When there is a General Election, the national government can change.  The General Election was in 2010 was ground-breaking as it signalled a weakness with the two party First Past The Post voting system with the result that the country witnessed the first coalition Government since 1940.  The previous government (Labour) had a very relaxed attitude to immigration, but although it has brought many benefits, it has added to issues such as insufficient house construction during the last 30 years and also added to the strain on the services provided by local government.  Even though people realize that this was because of the last government, they still blame it on the European Union, because free flow of citizens within Europe is one of the four freedoms of the EU.  —The fact that immigration has increased by 3 million people in the 10 years from 2004 to 2014 has contributed to a number of UK citizens becoming Eurosceptic.

Palace of Westminster 2016-04-30
Palace of Westminster

The Structure of British Government

Government rules the country from London at Westminster Palace, which is also known as the Houses of Parliament and is alongside the River Thames.  The country is divided into 650 political constituencies; each presided over by a Member of Parliament (MP).  The election process called the “General Election” used to occur every 4 or 5 years, the exact date chosen by the ruling party at a time they would deem to be most advantageous for them to win an election.  However, following the General Election of 2010, it was decreed that elections should be “Fixed Term” every 5 years, so the following General Election was held in 2015 and the next one will be held in 2020.  They are always held on a Thursday, in the summer and generally in May.  Political candidates can be affiliated to any political party they wish.  The largest are the Conservatives and Labour (Due to the “First Past The Post” electoral system) but others such the Liberal Democrats, Green, UKIP, the Scottish National Party and Plaid Cymru are gaining in popularity.  The percentage turnout for General Elections has been declining for years and was only 66% of the voting population at the 2015 General Election.  Anyone over the age of 18 years and not in prison is eligible to vote.  To form a majority government the ruling party must have more than 50% of total MPs, that is more than 650 divided by 2.  In 2010, this did not happen so for the first time in 60 years a coalition between two of the main political partied was formed.  This was between the Liberal Democrats and the Conservatives.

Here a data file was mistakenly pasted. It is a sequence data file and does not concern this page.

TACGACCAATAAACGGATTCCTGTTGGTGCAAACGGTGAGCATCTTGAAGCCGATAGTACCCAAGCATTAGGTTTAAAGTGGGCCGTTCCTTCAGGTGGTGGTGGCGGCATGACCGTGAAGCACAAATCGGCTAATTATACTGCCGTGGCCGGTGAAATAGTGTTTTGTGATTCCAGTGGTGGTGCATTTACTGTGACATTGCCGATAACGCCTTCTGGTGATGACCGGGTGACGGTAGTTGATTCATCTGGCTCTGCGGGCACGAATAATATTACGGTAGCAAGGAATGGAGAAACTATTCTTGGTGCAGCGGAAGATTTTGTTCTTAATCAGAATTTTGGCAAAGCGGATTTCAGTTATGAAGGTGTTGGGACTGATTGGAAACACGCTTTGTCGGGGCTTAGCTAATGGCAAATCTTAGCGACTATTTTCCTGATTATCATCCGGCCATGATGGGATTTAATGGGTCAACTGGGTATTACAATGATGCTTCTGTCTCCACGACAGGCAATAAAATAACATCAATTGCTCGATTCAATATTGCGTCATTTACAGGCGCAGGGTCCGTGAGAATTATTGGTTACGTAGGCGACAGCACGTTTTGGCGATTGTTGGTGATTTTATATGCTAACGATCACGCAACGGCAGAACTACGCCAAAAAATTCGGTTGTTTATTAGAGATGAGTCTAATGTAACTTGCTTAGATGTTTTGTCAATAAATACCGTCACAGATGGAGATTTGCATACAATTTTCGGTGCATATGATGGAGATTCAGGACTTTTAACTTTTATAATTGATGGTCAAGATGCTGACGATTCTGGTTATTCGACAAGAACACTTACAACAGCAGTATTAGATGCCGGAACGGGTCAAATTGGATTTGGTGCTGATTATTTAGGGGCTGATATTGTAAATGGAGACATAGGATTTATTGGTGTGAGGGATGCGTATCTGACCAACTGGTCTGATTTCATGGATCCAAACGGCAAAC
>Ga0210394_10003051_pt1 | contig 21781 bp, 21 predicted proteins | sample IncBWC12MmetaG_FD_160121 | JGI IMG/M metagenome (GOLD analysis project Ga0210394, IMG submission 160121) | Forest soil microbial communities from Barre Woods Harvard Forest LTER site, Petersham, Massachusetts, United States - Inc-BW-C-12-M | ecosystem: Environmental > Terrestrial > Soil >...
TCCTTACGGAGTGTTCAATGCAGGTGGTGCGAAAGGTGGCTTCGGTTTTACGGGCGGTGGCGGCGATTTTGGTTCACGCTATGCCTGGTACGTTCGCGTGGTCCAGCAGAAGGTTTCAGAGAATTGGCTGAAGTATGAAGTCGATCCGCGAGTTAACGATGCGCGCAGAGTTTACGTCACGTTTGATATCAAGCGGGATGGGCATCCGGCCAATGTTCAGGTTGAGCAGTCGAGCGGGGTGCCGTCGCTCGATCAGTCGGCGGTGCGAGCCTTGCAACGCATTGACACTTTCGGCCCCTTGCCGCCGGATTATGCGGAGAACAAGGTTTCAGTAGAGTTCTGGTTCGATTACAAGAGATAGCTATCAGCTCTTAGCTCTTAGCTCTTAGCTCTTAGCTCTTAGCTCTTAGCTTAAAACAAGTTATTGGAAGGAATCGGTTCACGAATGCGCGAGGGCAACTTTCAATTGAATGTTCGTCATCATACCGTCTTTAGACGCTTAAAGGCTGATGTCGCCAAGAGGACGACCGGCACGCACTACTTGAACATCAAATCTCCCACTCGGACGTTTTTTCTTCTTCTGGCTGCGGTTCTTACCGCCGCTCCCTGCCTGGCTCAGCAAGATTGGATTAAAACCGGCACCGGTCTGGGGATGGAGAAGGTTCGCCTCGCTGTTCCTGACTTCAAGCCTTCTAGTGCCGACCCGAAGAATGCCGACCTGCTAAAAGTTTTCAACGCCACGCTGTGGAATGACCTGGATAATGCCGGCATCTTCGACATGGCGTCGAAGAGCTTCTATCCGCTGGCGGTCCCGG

The Constitution

It is the MPs who make the law of the land by voting in “Bills” to create legislation, which forms our constitution.  The constitution is a set of laws dictating how a country is governed.  Unlike most modern states, Britain does not have a written constitution.  Constitutions are the rules by which the state gains its power.  They determine the structure of the state, the major state institutions, and the principles governing the relationship with each other and with the state’s citizens.  Britain is unusual in that it has an ‘unwritten’ constitution and unlike the great majority of countries there is no single legal document that sets out in one place the fundamental laws outlining how the state works.  Robert Blackburn has written a comprehensive document on th subject and asks “Whether Britain should now have a written constitution”.  Click here…  This is especially relevant during the country’s focus on a European referendum, because it concentrates the mind on what exactly the British public are voting to remain or leave.

Useful links

British Government website
Parliament website
UK Political System